The best Season for a trip to Indonesia Roughly speaking, there are two seasons in Indonesia: The rainy season and the dry season. In the rainy season you have the advantage that there is generally less going on. The accommodations are therefore usually cheaper. In addition, nature is more lush and lush green. The disadvantages are obvious: the rain can sometimes be really annoying. From half an hour of dribbles in the middle of the night that is hardly noticeable to days of continuous rain, everything is possible. Unpredictable, almost. In the dry season you avoid the rain as much as possible, but there can still be showers all year round. Most people travel in the dry season and this is of course reflected in the prices.

In general, from April to October there is a dry season in Indonesia, whereby some areas are a bit out of sync. Sumatra, for example, is less predictable and parts of the Moluccas and West Papua have a rainy season between May and September.

We have been to Indonesia in April/May and July/August, namely in Java, Bali and Lombok or Karimunjawa. In April and May we have particularly good memories of the lush nature. You can tell that the rainy season is not that long ago. The plants are growing, everything is green. In late summer the landscape is drier and of course (due to the holidays) there are simply more people on the move. In this respect: Thumbs up for April and May!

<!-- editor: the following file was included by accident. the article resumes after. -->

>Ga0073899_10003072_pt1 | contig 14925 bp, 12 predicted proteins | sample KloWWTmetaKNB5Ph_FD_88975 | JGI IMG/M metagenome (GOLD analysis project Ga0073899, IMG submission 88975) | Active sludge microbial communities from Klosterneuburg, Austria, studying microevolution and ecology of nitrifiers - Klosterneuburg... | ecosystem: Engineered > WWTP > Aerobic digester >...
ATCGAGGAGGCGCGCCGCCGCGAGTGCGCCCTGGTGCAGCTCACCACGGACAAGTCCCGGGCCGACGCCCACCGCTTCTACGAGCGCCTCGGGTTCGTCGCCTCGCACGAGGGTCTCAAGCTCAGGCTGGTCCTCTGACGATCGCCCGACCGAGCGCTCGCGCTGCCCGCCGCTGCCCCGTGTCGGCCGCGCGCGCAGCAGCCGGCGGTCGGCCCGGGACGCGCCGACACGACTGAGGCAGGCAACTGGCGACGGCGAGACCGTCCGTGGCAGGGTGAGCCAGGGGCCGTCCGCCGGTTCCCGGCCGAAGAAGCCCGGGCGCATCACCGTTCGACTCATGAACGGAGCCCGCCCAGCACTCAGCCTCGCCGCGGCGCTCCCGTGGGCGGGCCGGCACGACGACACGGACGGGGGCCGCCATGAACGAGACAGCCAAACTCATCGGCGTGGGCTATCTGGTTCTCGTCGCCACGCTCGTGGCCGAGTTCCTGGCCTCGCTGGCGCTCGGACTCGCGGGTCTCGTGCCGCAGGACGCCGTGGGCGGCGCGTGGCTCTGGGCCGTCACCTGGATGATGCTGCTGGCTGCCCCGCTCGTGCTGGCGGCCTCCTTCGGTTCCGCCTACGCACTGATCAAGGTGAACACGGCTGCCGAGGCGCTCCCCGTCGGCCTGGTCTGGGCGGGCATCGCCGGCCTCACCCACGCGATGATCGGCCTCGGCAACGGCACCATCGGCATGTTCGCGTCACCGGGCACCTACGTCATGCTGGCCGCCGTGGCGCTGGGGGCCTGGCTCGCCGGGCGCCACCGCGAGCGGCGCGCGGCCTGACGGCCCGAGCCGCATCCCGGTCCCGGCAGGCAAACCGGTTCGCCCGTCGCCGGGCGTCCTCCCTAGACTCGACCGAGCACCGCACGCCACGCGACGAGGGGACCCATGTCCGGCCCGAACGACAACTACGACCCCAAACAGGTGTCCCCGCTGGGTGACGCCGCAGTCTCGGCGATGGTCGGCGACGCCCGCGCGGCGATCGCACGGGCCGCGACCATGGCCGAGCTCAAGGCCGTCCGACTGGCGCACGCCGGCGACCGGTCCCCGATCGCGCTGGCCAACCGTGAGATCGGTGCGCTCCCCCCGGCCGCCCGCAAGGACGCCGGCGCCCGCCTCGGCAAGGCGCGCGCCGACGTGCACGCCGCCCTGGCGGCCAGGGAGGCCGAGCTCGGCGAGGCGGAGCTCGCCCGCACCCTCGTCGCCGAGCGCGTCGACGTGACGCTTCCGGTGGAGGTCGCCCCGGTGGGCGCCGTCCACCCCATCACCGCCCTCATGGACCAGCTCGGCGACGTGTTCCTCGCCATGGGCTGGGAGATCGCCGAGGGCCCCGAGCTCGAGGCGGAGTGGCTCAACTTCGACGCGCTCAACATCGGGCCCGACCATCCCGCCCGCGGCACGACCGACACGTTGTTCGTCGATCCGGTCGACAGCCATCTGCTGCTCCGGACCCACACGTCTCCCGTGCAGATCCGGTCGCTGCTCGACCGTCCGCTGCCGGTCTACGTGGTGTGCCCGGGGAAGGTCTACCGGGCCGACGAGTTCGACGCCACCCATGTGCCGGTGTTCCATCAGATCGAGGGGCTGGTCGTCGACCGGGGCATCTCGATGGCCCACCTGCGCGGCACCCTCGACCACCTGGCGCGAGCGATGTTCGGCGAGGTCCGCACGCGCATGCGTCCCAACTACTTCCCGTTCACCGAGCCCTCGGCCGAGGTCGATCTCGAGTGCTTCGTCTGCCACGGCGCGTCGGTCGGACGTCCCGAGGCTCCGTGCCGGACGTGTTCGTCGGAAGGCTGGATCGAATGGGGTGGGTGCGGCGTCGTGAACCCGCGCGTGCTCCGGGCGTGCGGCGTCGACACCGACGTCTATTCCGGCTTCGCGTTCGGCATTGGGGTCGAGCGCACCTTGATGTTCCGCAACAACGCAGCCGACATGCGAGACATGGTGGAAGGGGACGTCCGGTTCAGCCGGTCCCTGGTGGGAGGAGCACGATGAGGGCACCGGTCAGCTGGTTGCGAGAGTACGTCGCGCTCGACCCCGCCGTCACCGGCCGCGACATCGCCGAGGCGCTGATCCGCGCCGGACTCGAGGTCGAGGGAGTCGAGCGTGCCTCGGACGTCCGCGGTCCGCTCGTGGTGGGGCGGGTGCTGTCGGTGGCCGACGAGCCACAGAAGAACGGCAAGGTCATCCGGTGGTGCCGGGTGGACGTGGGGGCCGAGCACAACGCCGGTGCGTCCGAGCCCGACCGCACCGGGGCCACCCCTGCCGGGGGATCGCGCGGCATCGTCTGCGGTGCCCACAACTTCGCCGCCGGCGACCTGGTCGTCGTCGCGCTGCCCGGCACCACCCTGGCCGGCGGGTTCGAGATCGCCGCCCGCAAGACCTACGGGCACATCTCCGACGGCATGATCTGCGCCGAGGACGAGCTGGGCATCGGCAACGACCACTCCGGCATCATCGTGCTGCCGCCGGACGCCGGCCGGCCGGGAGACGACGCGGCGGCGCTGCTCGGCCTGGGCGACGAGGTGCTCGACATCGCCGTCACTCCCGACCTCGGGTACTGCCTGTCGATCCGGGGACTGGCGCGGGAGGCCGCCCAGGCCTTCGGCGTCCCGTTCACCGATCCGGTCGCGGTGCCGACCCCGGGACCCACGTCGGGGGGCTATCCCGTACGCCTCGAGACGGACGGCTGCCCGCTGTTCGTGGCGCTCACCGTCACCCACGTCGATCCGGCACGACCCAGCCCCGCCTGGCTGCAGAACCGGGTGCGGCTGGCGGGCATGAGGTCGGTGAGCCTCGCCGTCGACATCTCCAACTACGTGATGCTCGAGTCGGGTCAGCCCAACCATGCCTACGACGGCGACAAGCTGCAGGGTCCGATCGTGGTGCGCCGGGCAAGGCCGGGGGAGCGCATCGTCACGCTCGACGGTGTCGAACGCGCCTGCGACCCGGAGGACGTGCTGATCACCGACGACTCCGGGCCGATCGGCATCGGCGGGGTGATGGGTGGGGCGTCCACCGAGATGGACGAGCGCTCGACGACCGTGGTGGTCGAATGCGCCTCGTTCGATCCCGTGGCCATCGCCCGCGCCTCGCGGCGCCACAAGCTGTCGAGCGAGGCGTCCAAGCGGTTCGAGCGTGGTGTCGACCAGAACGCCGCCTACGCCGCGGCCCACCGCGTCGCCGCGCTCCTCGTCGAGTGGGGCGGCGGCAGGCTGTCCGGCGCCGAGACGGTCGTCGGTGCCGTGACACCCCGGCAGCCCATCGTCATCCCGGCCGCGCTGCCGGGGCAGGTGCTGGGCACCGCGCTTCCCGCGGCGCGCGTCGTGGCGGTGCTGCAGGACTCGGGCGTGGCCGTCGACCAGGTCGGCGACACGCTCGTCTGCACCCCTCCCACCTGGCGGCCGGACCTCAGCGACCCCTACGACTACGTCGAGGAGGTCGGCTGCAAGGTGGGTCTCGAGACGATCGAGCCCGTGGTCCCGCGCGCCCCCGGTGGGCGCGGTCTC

Travel guide for Indonesia: Our tip Although you can already find many Indonesia travel tips on the internet (like on our blog, for example hehe), we never travel without a printed travel guide. In Asia we have a clear favorite among travel guides: Stefan Loose. We really like the Stefan Loose travel guides. They are well researched and perfect for individual travelers.

Stefan Loose’s Indonesia travel guide has accompanied us to Indonesia several times. It is (as usual from Loose) very detailed and filled with great tips. We have a clear recommendation.

You can buy the travel guide here: Stefan Loose Indonesia

2. Entry into Indonesia Free: Visa Free Entry Indonesia makes entry quite easy for travelers. The most uncomplicated and cheapest option is the so-called Visa Free Entry. This is possible, for example, with a German, Austrian or Swiss passport that is still valid for at least six months. On the plane you will only receive a customs form that you have to fill out and hand in.